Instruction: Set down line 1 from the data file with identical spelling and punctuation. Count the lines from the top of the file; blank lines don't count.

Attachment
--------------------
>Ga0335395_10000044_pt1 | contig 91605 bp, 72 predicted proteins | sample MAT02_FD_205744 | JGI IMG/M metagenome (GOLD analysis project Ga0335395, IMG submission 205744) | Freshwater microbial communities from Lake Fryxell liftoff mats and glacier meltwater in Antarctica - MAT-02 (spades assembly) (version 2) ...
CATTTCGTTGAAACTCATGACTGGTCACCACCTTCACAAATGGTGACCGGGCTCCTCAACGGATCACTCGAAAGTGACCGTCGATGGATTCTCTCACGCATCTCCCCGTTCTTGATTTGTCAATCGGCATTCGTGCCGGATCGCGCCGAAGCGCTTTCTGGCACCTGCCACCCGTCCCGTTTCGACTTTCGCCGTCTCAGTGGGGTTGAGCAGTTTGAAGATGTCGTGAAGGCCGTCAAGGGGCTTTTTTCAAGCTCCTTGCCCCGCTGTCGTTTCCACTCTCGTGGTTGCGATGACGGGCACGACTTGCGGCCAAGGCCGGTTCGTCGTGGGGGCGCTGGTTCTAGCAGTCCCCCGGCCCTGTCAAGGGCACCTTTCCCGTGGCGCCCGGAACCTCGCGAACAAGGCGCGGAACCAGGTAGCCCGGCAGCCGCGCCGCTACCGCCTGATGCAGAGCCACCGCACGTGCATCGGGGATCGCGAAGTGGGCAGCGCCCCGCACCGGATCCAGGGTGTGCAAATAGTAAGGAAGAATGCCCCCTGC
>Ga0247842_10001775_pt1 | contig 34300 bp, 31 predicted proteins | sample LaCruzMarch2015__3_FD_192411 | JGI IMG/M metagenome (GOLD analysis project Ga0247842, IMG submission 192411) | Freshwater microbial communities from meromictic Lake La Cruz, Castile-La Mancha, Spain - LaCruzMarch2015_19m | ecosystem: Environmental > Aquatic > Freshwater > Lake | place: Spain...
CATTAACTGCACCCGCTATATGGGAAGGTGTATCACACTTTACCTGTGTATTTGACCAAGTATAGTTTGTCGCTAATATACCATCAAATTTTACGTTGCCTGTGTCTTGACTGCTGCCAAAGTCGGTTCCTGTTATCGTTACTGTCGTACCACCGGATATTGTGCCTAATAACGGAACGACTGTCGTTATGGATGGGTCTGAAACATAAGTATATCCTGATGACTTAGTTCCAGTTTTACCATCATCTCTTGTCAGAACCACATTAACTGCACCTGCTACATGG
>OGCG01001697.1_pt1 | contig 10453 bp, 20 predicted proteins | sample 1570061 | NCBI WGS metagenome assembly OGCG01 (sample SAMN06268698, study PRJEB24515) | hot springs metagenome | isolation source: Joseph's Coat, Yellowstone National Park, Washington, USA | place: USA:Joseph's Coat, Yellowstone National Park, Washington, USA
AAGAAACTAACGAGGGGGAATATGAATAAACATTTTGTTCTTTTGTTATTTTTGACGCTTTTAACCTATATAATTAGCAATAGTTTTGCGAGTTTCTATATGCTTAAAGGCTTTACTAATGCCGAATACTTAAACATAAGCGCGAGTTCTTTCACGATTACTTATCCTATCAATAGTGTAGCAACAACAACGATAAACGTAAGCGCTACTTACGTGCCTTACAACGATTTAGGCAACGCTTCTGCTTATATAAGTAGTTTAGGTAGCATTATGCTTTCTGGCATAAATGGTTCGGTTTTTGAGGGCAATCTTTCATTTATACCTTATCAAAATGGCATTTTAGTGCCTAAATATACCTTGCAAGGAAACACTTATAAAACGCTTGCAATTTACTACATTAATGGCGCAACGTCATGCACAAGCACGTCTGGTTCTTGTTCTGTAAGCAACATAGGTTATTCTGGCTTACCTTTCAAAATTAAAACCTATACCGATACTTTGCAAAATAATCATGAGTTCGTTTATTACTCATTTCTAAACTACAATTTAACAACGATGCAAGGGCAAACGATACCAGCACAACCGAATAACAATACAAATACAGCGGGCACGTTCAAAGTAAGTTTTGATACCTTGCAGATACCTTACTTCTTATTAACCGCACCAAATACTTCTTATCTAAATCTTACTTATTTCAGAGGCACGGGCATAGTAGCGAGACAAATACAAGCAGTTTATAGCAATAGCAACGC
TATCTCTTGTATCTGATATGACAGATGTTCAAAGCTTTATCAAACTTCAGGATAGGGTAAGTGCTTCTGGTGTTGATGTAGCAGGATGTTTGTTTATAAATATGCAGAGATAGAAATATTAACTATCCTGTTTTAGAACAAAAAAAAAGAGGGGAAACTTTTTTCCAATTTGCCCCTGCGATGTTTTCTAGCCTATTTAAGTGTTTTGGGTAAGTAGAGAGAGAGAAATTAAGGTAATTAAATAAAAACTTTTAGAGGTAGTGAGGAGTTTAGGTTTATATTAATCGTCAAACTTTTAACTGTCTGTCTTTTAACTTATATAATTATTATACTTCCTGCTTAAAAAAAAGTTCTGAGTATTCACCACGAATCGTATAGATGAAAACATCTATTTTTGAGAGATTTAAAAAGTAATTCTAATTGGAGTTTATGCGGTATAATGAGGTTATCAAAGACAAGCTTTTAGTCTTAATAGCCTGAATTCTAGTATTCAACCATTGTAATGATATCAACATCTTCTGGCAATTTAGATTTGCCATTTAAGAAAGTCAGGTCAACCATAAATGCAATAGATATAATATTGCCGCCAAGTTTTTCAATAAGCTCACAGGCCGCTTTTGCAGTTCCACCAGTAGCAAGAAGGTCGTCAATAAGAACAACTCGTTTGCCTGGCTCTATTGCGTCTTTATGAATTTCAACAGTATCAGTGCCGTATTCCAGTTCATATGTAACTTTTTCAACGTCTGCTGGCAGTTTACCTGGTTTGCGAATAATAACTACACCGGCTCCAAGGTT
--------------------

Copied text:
>Ga0335395_10000044_pt1 | contig 91605 bp, 72 predicted proteins | sample MAT02_FD_205744 | JGI IMG/M metagenome (GOLD analysis project Ga0335395, IMG submission 205744) | Freshwater microbial communities from Lake Fryxell liftoff mats and glacier meltwater in Antarctica - MAT-02 (spades assembly) (version 2) ...